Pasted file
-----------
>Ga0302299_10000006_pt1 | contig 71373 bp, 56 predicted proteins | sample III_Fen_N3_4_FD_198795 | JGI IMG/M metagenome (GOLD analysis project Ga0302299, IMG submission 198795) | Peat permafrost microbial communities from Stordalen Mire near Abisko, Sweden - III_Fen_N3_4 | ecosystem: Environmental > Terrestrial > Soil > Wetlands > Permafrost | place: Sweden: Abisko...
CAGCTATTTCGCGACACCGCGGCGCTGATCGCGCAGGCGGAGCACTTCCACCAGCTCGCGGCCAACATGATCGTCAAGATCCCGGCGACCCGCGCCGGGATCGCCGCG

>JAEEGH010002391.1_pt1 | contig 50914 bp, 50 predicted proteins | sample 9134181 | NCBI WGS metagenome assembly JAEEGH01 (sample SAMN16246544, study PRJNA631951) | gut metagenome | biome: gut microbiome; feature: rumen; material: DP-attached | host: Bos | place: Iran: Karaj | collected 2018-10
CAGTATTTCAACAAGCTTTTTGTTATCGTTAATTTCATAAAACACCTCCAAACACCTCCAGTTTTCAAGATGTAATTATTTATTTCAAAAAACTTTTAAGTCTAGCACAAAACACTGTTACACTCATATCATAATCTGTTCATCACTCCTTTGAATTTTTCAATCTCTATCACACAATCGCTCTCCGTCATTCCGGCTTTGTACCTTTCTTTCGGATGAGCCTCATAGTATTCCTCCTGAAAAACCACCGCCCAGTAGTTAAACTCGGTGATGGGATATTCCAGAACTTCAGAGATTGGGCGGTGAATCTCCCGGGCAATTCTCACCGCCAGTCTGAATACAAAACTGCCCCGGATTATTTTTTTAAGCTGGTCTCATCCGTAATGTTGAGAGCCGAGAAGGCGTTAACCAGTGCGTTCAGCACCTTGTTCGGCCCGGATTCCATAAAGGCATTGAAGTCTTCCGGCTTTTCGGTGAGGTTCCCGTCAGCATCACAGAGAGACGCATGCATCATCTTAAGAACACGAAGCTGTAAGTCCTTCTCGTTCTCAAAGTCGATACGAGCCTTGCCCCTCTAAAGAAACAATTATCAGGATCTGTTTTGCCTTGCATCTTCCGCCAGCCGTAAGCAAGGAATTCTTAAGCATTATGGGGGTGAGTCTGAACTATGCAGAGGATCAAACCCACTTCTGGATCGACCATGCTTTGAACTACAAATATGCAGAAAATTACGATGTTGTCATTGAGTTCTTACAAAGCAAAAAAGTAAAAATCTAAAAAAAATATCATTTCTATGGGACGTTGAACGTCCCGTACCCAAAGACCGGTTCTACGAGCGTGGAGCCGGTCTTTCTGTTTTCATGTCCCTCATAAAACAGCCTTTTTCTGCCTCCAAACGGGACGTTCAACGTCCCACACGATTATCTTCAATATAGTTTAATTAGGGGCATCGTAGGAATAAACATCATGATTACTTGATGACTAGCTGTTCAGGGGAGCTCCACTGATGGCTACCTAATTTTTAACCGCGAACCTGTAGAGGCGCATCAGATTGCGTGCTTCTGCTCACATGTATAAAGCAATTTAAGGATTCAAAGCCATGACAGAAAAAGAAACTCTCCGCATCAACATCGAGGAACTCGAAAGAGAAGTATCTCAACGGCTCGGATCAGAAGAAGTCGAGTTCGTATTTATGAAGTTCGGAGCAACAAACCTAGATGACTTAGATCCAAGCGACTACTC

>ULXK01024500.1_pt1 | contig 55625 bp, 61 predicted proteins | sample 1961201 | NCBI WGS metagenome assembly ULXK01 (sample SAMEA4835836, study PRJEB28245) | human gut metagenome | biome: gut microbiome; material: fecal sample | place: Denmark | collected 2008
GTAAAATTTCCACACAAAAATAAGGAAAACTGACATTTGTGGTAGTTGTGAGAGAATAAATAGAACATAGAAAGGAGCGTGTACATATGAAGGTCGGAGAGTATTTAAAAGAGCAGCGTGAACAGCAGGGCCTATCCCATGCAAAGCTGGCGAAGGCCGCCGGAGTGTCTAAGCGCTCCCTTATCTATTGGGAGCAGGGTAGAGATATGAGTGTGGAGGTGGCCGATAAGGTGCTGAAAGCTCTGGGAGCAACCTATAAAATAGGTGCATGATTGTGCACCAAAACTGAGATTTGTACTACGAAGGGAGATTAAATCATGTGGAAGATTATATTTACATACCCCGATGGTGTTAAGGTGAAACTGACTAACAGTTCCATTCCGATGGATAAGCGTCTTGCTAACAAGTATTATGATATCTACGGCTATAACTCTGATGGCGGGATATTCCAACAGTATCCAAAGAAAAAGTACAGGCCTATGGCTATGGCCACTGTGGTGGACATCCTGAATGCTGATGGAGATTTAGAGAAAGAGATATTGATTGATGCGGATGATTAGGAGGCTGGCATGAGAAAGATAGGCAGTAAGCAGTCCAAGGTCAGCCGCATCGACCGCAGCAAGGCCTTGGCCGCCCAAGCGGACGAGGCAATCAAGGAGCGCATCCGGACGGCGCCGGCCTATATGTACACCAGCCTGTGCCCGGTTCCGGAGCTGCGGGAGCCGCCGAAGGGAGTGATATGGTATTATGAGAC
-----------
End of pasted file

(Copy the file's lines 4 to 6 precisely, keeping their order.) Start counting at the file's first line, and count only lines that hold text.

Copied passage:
CAGTATTTCAACAAGCTTTTTGTTATCGTTAATTTCATAAAACACCTCCAAACACCTCCAGTTTTCAAGATGTAATTATTTATTTCAAAAAACTTTTAAGTCTAGCACAAAACACTGTTACACTCATATCATAATCTGTTCATCACTCCTTTGAATTTTTCAATCTCTATCACACAATCGCTCTCCGTCATTCCGGCTTTGTACCTTTCTTTCGGATGAGCCTCATAGTATTCCTCCTGAAAAACCACCGCCCAGTAGTTAAACTCGGTGATGGGATATTCCAGAACTTCAGAGATTGGGCGGTGAATCTCCCGGGCAATTCTCACCGCCAGTCTGAATACAAAACTGCCCCGGATTATTTTTTTAAGCTGGTCTCATCCGTAATGTTGAGAGCCGAGAAGGCGTTAACCAGTGCGTTCAGCACCTTGTTCGGCCCGGATTCCATAAAGGCATTGAAGTCTTCCGGCTTTTCGGTGAGGTTCCCGTCAGCATCACAGAGAGACGCATGCATCATCTTAAGAACACGAAGCTGTAAGTCCTTCTCGTTCTCAAAGTCGATACGAGCCTTGCCCCTCTAAAGAAACAATTATCAGGATCTGTTTTGCCTTGCATCTTCCGCCAGCCGTAAGCAAGGAATTCTTAAGCATTATGGGGGTGAGTCTGAACTATGCAGAGGATCAAACCCACTTCTGGATCGACCATGCTTTGAACTACAAATATGCAGAAAATTACGATGTTGTCATTGAGTTCTTACAAAGCAAAAAAGTAAAAATCTAAAAAAAATATCATTTCTATGGGACGTTGAACGTCCCGTACCCAAAGACCGGTTCTACGAGCGTGGAGCCGGTCTTTCTGTTTTCATGTCCCTCATAAAACAGCCTTTTTCTGCCTCCAAACGGGACGTTCAACGTCCCACACGATTATCTTCAATATAGTTTAATTAGGGGCATCGTAGGAATAAACATCATGATTACTTGATGACTAGCTGTTCAGGGGAGCTCCACTGATGGCTACCTAATTTTTAACCGCGAACCTGTAGAGGCGCATCAGATTGCGTGCTTCTGCTCACATGTATAAAGCAATTTAAGGATTCAAAGCCATGACAGAAAAAGAAACTCTCCGCATCAACATCGAGGAACTCGAAAGAGAAGTATCTCAACGGCTCGGATCAGAAGAAGTCGAGTTCGTATTTATGAAGTTCGGAGCAACAAACCTAGATGACTTAGATCCAAGCGACTACTC

>ULXK01024500.1_pt1 | contig 55625 bp, 61 predicted proteins | sample 1961201 | NCBI WGS metagenome assembly ULXK01 (sample SAMEA4835836, study PRJEB28245) | human gut metagenome | biome: gut microbiome; material: fecal sample | place: Denmark | collected 2008
GTAAAATTTCCACACAAAAATAAGGAAAACTGACATTTGTGGTAGTTGTGAGAGAATAAATAGAACATAGAAAGGAGCGTGTACATATGAAGGTCGGAGAGTATTTAAAAGAGCAGCGTGAACAGCAGGGCCTATCCCATGCAAAGCTGGCGAAGGCCGCCGGAGTGTCTAAGCGCTCCCTTATCTATTGGGAGCAGGGTAGAGATATGAGTGTGGAGGTGGCCGATAAGGTGCTGAAAGCTCTGGGAGCAACCTATAAAATAGGTGCATGATTGTGCACCAAAACTGAGATTTGTACTACGAAGGGAGATTAAATCATGTGGAAGATTATATTTACATACCCCGATGGTGTTAAGGTGAAACTGACTAACAGTTCCATTCCGATGGATAAGCGTCTTGCTAACAAGTATTATGATATCTACGGCTATAACTCTGATGGCGGGATATTCCAACAGTATCCAAAGAAAAAGTACAGGCCTATGGCTATGGCCACTGTGGTGGACATCCTGAATGCTGATGGAGATTTAGAGAAAGAGATATTGATTGATGCGGATGATTAGGAGGCTGGCATGAGAAAGATAGGCAGTAAGCAGTCCAAGGTCAGCCGCATCGACCGCAGCAAGGCCTTGGCCGCCCAAGCGGACGAGGCAATCAAGGAGCGCATCCGGACGGCGCCGGCCTATATGTACACCAGCCTGTGCCCGGTTCCGGAGCTGCGGGAGCCGCCGAAGGGAGTGATATGGTATTATGAGAC